Epson Toyocom develops new absolute pressure sensor

Aug 24, 2010
Epson Toyocom Develops New Absolute Pressure Sensor

Japanese Epson Toyocom Corp. today announced it has developed an extremely small absolute pressure sensor that provides excellent accuracy and resolution.

Samples of the new sensor (model name: XP-6000CA) will become available in October 2010.

Epson Toyocom develops and sells high-performance quartz sensors for a variety of applications. The company's sensors are used in, for example, manufacturing equipment where highly accurate pressure measurements are needed, and in measuring instruments that calculate the water level of rivers or the water level behind dams based on water pressure. Epson Toyocom has steadily miniaturized its quartz pressure sensors to the point where they are compact enough for use in mobile devices - and has done so without sacrificing accuracy or resolution.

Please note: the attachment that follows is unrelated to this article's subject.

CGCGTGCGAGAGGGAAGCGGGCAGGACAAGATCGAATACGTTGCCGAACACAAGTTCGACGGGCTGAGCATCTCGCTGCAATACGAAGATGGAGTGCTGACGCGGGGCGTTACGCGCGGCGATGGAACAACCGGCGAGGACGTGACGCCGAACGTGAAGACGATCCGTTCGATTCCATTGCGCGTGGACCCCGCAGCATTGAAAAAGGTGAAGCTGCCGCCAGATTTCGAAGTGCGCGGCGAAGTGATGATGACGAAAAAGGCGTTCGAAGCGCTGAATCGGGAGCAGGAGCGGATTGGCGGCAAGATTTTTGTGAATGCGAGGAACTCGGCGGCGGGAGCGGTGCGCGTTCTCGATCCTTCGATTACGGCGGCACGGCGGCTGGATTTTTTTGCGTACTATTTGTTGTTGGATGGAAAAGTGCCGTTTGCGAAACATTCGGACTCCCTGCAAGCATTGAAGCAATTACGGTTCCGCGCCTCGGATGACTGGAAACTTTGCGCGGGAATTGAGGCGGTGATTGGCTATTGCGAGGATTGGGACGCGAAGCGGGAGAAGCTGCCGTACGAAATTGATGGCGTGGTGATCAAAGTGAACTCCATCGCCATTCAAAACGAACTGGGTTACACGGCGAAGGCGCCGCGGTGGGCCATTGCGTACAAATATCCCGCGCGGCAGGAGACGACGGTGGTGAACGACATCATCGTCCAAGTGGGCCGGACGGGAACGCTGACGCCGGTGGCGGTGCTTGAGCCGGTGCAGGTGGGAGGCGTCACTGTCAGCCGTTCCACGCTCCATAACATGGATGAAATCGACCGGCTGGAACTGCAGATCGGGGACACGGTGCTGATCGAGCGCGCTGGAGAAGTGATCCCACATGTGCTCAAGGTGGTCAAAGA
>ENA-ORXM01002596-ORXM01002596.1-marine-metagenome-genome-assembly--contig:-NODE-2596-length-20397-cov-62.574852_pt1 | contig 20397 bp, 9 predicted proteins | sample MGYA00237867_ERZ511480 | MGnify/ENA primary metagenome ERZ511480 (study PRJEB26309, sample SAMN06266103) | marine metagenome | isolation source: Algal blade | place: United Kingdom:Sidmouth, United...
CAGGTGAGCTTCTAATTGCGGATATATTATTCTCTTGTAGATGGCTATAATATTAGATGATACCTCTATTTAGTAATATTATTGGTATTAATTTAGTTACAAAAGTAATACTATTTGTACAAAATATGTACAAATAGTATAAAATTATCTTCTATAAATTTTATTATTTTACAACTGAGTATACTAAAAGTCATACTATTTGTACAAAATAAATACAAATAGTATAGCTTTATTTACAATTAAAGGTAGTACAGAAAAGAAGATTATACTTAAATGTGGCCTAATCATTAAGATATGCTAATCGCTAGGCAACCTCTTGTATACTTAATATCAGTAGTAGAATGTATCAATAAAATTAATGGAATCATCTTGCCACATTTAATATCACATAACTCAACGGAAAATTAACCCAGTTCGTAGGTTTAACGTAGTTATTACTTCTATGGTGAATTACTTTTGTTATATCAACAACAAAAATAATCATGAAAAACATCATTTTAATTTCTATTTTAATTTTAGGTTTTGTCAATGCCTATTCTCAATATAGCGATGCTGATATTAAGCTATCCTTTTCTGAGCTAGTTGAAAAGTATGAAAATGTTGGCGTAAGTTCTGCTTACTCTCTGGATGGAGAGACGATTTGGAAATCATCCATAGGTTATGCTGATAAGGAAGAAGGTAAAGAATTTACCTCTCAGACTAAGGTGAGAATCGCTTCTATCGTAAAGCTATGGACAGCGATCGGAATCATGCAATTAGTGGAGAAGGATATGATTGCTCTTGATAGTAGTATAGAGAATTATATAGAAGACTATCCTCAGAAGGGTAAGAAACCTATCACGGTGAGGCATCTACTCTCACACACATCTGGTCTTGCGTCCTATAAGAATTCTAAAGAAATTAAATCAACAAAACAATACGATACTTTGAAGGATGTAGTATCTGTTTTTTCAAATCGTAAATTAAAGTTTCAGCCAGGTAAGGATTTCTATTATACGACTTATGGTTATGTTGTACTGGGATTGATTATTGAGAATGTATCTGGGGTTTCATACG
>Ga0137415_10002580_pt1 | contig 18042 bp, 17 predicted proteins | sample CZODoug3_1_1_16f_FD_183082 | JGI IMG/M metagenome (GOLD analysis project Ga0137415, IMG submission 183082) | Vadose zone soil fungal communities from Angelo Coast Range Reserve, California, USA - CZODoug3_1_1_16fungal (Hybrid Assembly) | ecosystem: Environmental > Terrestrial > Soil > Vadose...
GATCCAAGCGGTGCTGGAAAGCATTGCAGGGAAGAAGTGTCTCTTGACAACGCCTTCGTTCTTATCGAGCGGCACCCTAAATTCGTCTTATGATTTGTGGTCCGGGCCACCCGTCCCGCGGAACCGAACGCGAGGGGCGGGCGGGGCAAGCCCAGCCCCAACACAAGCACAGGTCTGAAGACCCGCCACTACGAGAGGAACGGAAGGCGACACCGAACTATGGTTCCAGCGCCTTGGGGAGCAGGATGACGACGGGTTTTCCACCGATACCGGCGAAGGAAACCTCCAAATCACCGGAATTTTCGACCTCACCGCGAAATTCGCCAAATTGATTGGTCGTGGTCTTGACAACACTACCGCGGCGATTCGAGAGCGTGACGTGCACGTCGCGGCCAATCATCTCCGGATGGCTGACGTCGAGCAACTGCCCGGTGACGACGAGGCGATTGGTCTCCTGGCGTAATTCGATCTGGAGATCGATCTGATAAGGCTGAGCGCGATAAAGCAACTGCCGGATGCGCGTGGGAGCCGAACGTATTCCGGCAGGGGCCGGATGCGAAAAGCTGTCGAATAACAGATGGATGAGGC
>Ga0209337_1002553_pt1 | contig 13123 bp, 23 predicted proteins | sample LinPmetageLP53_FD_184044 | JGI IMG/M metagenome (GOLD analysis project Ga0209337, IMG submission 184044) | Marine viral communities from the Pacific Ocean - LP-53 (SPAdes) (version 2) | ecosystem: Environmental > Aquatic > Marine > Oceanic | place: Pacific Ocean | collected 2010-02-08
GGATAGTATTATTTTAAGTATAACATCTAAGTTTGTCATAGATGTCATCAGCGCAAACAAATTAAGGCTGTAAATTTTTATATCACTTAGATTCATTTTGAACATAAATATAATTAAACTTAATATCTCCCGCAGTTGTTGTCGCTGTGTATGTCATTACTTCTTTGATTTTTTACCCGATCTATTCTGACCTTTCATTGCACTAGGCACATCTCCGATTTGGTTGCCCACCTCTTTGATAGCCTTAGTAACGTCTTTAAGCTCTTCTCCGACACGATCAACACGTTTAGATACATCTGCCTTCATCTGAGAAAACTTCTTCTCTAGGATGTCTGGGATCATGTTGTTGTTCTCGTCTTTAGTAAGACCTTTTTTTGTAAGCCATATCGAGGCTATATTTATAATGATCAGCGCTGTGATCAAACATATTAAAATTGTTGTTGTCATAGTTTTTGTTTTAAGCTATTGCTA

The XP-6000CA employs an innovative new QMEMS pressure-sensing structure that allows the sensor to squeeze into a tiny 7.0 x 5.0 x 2.0t mm package yet still provides excellent total pressure accuracy (±30 Pa) and high resolution (0.3 Pa).

In addition to offering high accuracy and high resolution, the XP-6000CA sensor provides stable output even under varying external temperatures and environmental conditions because the sensor element is made of highly stable quartz crystal.

The new sensor's pressure measurements are resistant to the effects of noise because it uses frequency counting, a principle based on crystal measurement technology, to measure pressure.

The XP-6000CA has a of 0.3 Pa. Since atmospheric pressure changes by about 0.1 Pa with each 1-cm change in altitude, a 0.3-Pa change in atmospheric pressure is equivalent to about a 3-cm change in altitude. The XP-6000CA is thus capable of sensing the equivalent of an approximately 3-cm change in altitude. The ability to sense such slight changes in pressure/altitude in a package size so small enables the XP-6000CA to be integrated into applications that require very fine altitude readings in mobile gear such as activity meters and personal navigation devices.

The new sensor can also help make industrial pressure measurement equipment smaller and more space efficient.

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